A number of states use traffic cameras to catch speeders and red light runners. While supporters say cameras have the potential to aid law enforcement, improve safety and bring in revenues from ticketed violations, they are increasingly controversial. Critics say they invade privacy, serve to administer backdoor tax increases, benefit for-profit companies more than safety and actually cause accidents in some cases. These debates have created a hodgepodge of wildly different state and local statutes around the country and a variety of re-evaluations of the merits of cameras in traffic enforcement.

August 29 now appears to be the "drop dead date" for Congressional action to avert a shortfall in the Highway Trust Fund, the U.S. Department of Transportation said this week. Meanwhile, U.S. Transportation Secretary Anthony Foxx hit the road to make the case for infrastructure investment as state officials from around the country continued to talk about the impact of federal uncertainty on their projects. I also have my usual roundup of items on state activity on transportation revenues, public-private partnerships and tolling and state multi-modal strategies.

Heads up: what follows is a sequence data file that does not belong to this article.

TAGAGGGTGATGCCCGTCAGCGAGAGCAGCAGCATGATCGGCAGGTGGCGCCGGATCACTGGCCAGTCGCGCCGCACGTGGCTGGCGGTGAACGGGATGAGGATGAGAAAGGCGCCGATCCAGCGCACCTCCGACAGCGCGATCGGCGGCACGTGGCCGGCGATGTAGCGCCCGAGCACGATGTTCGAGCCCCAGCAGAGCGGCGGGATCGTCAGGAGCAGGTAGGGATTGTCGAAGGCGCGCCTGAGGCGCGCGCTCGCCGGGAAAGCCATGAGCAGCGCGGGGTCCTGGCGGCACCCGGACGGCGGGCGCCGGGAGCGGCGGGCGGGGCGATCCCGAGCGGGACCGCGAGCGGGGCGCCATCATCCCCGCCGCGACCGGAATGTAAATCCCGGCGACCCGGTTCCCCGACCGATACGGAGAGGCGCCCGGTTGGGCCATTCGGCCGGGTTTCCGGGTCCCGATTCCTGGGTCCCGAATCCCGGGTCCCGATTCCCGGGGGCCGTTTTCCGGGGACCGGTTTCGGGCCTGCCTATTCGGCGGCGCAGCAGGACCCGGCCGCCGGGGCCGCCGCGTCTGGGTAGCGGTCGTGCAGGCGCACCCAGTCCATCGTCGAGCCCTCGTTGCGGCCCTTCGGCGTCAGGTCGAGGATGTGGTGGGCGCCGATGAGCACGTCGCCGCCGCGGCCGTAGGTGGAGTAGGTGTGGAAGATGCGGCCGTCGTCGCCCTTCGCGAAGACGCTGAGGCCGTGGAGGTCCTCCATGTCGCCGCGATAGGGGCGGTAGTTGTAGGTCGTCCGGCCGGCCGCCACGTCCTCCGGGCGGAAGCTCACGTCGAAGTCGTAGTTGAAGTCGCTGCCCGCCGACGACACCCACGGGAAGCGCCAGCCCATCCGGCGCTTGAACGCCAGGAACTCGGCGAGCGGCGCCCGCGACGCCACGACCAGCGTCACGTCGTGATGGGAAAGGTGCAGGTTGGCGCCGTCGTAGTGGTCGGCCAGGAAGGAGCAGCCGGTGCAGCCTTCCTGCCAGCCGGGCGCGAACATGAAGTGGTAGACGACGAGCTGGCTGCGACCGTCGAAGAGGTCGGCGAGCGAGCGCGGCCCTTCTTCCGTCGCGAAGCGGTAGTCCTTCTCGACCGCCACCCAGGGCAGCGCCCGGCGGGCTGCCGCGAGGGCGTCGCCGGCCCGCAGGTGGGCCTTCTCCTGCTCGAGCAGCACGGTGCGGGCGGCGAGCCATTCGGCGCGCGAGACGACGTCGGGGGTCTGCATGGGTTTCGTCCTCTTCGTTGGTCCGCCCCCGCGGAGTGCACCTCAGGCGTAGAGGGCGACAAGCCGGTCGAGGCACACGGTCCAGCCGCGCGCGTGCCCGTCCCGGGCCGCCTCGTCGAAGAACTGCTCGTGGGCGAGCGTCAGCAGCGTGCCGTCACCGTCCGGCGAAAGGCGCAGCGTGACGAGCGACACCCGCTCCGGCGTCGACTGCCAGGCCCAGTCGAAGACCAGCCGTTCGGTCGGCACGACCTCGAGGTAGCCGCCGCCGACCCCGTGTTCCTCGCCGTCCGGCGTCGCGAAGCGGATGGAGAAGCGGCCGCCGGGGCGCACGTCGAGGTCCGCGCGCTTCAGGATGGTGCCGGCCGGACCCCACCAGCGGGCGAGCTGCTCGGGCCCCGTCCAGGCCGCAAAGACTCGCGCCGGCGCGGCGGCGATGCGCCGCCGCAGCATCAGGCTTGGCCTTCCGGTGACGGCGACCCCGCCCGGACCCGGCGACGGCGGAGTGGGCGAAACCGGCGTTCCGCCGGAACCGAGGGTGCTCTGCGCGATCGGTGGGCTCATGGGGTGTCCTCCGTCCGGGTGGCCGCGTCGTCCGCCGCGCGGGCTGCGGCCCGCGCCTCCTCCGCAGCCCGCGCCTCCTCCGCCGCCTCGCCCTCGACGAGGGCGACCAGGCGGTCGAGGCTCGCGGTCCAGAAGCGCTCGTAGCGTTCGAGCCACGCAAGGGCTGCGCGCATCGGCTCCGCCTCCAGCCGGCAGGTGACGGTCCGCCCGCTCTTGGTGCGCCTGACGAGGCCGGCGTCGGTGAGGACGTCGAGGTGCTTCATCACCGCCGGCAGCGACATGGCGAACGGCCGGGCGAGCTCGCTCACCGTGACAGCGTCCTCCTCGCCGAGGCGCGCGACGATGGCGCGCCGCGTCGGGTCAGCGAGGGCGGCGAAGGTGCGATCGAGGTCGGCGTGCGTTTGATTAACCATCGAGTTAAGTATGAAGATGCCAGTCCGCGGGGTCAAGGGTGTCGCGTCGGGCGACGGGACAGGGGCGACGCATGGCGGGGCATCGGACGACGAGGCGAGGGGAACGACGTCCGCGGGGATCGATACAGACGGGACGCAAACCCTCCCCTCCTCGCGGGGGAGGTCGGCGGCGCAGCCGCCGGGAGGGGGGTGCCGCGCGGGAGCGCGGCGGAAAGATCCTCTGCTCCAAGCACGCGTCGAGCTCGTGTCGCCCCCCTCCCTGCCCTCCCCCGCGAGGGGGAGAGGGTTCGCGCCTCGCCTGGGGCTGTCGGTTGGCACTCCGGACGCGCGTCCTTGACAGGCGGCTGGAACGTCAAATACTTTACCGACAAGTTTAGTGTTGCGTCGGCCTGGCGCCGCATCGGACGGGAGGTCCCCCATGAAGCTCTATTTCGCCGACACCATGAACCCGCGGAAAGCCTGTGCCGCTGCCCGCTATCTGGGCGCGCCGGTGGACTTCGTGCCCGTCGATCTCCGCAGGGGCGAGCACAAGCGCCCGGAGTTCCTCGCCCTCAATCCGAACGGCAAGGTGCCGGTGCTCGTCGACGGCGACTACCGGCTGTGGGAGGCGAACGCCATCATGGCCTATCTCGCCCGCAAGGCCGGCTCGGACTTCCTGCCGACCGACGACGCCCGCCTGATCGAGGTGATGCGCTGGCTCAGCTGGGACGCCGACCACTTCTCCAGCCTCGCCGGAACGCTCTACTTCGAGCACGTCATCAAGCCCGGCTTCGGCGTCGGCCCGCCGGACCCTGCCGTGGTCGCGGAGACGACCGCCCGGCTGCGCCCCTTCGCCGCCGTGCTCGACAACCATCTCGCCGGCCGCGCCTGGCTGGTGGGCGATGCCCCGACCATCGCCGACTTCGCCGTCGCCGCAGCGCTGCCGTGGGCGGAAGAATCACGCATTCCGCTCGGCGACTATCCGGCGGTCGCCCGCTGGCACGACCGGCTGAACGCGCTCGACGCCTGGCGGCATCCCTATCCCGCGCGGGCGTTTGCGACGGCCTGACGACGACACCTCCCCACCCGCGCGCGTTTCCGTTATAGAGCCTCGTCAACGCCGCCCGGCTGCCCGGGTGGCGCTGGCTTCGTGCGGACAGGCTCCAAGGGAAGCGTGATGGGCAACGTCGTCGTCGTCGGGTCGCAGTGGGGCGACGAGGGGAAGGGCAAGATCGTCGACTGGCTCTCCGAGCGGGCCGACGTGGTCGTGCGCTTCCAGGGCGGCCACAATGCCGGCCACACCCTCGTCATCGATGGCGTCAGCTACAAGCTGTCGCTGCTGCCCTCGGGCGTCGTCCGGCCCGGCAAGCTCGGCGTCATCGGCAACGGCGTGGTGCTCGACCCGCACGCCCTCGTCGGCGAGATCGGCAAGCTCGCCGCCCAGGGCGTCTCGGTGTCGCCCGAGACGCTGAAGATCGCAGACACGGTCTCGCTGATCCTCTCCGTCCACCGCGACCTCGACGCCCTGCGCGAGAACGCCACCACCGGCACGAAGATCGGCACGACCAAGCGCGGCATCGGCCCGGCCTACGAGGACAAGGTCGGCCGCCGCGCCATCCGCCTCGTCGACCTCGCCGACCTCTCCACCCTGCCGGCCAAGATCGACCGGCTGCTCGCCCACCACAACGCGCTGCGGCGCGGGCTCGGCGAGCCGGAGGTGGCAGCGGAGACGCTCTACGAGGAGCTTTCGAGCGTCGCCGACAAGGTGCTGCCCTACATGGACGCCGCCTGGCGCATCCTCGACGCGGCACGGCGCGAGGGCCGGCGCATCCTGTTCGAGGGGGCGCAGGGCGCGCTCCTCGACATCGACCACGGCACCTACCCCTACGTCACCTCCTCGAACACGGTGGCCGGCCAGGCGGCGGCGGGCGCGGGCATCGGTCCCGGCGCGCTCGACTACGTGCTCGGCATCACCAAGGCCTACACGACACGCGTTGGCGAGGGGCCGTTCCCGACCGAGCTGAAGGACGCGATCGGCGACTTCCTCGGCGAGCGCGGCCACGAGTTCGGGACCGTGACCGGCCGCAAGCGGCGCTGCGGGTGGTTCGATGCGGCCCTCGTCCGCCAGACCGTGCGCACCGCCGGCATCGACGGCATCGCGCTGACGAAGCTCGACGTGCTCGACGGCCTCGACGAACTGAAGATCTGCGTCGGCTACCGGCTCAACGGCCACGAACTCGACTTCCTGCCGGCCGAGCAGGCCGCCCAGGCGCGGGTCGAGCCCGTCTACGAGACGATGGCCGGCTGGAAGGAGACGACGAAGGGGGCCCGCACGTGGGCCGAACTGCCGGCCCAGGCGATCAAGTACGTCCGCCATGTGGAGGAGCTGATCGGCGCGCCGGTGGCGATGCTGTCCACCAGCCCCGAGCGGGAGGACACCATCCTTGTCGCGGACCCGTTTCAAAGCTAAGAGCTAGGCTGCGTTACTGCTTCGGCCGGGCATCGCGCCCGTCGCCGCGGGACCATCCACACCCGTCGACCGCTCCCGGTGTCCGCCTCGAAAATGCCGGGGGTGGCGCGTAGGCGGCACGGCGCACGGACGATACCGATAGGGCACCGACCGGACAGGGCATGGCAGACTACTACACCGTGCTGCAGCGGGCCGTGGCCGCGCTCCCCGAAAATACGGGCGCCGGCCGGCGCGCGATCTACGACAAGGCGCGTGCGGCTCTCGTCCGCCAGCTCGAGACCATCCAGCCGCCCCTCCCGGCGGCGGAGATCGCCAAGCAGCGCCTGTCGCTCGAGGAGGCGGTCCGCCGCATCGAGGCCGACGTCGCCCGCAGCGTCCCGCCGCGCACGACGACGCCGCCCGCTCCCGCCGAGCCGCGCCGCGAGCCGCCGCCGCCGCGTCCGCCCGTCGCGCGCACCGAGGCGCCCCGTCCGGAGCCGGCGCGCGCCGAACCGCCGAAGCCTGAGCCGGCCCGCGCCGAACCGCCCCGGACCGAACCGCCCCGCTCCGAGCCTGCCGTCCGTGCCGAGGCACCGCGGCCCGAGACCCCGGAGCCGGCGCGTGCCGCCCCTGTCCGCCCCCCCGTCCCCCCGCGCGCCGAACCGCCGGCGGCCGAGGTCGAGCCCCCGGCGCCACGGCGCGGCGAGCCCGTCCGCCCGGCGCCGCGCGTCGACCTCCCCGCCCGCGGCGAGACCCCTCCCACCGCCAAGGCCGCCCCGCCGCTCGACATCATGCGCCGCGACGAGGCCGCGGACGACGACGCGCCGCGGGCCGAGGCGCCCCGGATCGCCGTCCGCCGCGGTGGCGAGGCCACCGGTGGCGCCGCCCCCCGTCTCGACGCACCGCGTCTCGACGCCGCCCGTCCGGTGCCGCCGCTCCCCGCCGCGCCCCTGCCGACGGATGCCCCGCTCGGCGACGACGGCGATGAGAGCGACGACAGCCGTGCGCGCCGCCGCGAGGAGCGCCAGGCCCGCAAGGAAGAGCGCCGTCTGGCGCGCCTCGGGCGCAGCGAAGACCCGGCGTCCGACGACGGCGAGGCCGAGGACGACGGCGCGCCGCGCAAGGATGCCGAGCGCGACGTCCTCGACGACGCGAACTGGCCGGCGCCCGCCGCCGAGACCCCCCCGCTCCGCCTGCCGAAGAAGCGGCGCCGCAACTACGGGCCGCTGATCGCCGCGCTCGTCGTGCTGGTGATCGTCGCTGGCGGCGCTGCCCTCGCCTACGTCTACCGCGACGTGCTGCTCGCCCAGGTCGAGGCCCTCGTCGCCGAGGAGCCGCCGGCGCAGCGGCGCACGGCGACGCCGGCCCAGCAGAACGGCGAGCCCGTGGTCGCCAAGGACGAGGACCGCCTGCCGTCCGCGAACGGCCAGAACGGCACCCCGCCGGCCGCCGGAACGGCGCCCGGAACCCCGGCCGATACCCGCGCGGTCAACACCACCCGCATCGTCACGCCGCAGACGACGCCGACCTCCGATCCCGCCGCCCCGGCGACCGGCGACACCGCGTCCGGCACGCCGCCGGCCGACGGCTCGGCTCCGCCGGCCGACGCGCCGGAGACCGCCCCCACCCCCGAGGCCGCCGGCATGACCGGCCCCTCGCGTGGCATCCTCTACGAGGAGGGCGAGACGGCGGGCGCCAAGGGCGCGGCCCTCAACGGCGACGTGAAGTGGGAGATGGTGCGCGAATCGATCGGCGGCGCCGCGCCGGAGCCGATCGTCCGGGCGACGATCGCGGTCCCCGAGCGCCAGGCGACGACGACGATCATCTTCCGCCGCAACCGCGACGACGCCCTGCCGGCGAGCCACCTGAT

April is National Distracted Driving Awareness Month and we have a new Capitol Research brief just out looking at “Enforcement of Texting While Driving Bans.” It examines the state of anti-texting statutes and recent legislative efforts around the country, as well as the efforts of law enforcement to assess strategies for catching texters in the act. But here’s a roundup of some additional related resources from around the web.

I have a new Capitol Research brief out this week looking at Autonomous Vehicle Legislation. It examines how states like Michigan are preparing for the advent of self-driving cars and what kinds of legislative issues state governments are going to need to think about down the road as the industry gets going over the next decade. I encourage you to check it out. But I also wanted to pass along a variety of other resources where you can read more on the subject.

Autonomous vehicles—self-driving cars—hold the promise to one day change the very nature of travel in the United States. For the moment, they remain mostly in the realm of science fiction, although significant developments are expected over the next decade. In 2013, Michigan became the latest state - joining California, Florida, Nevada and the District of Columbia - to enact legislation to allow automakers and others to continue to conduct autonomous vehicle research. But even as the industry and states contemplate a future for such vehicles beyond the research and development stage, some question whether these types of legislation may be premature while we still know so little about exactly what that future will look like.